Sunday, 12 February 2012

Illustrated Retrospace: Norman Stanley Fletcher's Stir Of Porridge

This Radio Times Cover from September
1974 displays a photofit of Ronnie Barker
as Fletcher and also wrongly credits
Porridge as starting on Wednesday!
One of my all-time favourite sit-com's has to be Porridge.

Ian La Frenais and Dick Clement's comedic look at life behind bars in HM prison Slade kicked off as a pilot entitled Prisoner and Escort in 1973 as part of Ronnie Barker's series Seven Of One.

In Prisoner and Escort Ronnie Barker took on the role of lovable lag Norman Stanley Fletcher sentenced to five years at Her Majesty's pleasure. Fletcher is seen making his way to Slade Prison accompanied by Prison Officers Mr MacKay and Mr Barrowclough.
The first full series of Porridge began with the
episode New Faces, Old Hands - Radio Times, September 1974
A recent reissue of two classic episodes on audio by Vintage Beeb prompted me to dig out some memorabilia from the series.
All three series of Porridge were novelised by BBC Books
during the 1970s, these two examples represent the
first two series.
Prison can seem an unlikely place to set a comedy series, however La Frenais and Clement's mix of dramatic storytelling sprinkled with dashes of comedy proved a winner when actors Ronnie Barker (as lovable lag Fletcher), Richard Beckinsale (as cell-mate Godber), Fulton Mackay (as stern Prison Offer Mr MacKay)  and Brian Wilde (as the gentle Mr Barrowclough) were added to the mix.
February 1978 saw Fletcher's third and final appearance
on the front of Radio Times as he leaves Slade Prison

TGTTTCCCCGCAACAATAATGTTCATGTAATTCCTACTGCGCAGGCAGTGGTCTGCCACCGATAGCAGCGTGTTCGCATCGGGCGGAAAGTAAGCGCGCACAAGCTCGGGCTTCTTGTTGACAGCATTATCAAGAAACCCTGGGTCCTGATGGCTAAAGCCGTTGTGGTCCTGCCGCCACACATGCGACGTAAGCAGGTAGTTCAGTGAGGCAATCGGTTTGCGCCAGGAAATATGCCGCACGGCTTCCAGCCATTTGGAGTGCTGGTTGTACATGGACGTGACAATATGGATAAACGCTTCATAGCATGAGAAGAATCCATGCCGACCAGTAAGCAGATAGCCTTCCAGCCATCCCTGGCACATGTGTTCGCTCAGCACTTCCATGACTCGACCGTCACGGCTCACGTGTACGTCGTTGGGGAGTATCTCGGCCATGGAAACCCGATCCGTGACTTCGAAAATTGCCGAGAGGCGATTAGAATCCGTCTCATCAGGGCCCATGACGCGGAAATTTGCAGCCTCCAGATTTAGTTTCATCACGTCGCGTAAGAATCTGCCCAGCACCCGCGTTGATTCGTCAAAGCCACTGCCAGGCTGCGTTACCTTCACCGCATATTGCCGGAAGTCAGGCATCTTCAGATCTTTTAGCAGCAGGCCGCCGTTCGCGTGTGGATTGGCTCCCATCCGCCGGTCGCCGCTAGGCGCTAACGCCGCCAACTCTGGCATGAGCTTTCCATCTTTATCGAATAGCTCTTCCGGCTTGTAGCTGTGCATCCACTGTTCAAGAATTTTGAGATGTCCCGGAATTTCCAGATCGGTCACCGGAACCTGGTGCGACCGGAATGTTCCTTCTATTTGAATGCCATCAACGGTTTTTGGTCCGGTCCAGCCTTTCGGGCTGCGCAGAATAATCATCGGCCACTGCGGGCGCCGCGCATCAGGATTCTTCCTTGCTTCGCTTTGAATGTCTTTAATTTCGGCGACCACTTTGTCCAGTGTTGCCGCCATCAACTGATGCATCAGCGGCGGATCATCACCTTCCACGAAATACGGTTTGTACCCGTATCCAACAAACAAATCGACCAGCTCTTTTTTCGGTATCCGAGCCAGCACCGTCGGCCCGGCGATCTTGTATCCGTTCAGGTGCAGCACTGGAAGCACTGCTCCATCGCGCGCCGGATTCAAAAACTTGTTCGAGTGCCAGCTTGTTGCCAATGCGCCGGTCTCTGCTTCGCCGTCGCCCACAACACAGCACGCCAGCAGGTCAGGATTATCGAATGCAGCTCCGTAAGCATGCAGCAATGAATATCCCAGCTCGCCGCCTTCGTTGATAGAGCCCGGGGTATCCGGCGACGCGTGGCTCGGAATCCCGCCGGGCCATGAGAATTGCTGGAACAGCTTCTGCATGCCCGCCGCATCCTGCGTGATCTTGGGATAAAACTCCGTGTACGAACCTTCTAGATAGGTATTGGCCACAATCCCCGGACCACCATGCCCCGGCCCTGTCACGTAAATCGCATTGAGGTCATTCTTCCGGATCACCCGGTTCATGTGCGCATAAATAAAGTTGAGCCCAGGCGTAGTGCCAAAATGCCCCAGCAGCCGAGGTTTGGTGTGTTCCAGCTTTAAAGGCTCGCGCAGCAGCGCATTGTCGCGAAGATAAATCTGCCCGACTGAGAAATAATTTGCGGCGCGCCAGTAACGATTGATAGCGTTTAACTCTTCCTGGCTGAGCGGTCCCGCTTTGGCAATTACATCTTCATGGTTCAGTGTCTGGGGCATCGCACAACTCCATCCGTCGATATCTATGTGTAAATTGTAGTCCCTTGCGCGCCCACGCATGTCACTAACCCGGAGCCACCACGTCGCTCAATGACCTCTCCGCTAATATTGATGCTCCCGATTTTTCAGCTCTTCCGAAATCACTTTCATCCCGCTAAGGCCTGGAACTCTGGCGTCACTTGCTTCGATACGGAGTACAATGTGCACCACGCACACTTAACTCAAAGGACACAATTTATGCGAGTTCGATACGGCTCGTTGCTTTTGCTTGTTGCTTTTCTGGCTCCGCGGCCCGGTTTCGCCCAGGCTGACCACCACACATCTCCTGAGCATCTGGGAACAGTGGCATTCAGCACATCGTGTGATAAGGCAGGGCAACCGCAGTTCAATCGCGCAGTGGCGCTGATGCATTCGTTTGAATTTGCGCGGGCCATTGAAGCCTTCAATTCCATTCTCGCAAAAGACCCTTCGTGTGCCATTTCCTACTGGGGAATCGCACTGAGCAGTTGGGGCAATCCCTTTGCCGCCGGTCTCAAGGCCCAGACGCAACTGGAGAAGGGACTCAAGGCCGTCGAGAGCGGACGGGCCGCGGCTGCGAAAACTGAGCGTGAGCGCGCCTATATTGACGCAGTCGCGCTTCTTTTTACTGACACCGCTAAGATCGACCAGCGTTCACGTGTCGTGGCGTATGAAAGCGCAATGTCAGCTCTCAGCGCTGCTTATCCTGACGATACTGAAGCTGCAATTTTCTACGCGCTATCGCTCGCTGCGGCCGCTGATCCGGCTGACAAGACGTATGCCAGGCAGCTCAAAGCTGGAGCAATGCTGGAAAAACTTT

in Going Straight
Porridge ran for three seasons on BBC1 between 1974 and 1977 and even spawned a spin off series about life after prison for Fletcher in Going Straight in 1978.
Porridge regulars Fulton Mackay and Tony Osoba featured
in the first episode of Going Straight. Richard Beckinsale
would join Ronnie Barker for subsequent episodes.
Going Straight launched on BBC1 in February 1978 accompanied by a Radio Times cover and feature artwork by celebrated cartoonist Bill Tidy. There was also a BBC single of the series theme tune recorded by Ronnie Barker and a novelisation.
The first episode of Going Straight was accompanied by a feature
in Radio Times written by former old lag Frank Norman about
coming out of prison.The article was accompanied with a cartoon
by Bill Tidy who used to feature regularly on TV's Quick On The Draw.
I always associate Porridge with Thursday night television during the 1970s, a great evening that usually began with Tomorrows World followed by Top Of The Pops and ultimately a classic sitcom before been packed off to bed! Several stirs of this classic sit-com certainly brought much laughter in my home as a child and even now I love revisiting these classic shows on DVD!
Going Straight was published
by BBC books in 1978
It's fascinating to find that Porridge's popularity saw several spin off book releases in the 1970s. Ian La Frenais and Dick Clement penned four novels for BBC books while Ronnie Barker also lent his name to Fletcher's book of cockney rhyming slang. In the last 15 years author Richard Webber also compiled several books on the series looking at the stars, quotes and scripts.
Robin Bootell provided this superb illustration
for Pan Books edition of Fletcher's Cockney
Rhyming Slang
by Ronnie Barker in 1979
Both Porridge and Going Straight have continued to be repeated on television over the years and releases on video and DVD have guaranteed its longevity. The series even transferred to a film in 1979 and was completed just before Richard Beckinsale died. There was a further adaptation in 2009 when Calibre Productions enlisted the series writers to adapt Porridge for the stage.
Porridge reappeared on the stage in 2009, written by
Dick Clement and Ian La Frenais and starring Shaun
Williamson from EastEnders as Fletcher.
The above is a flyer, ticket and my review from The
South Wales Argus.
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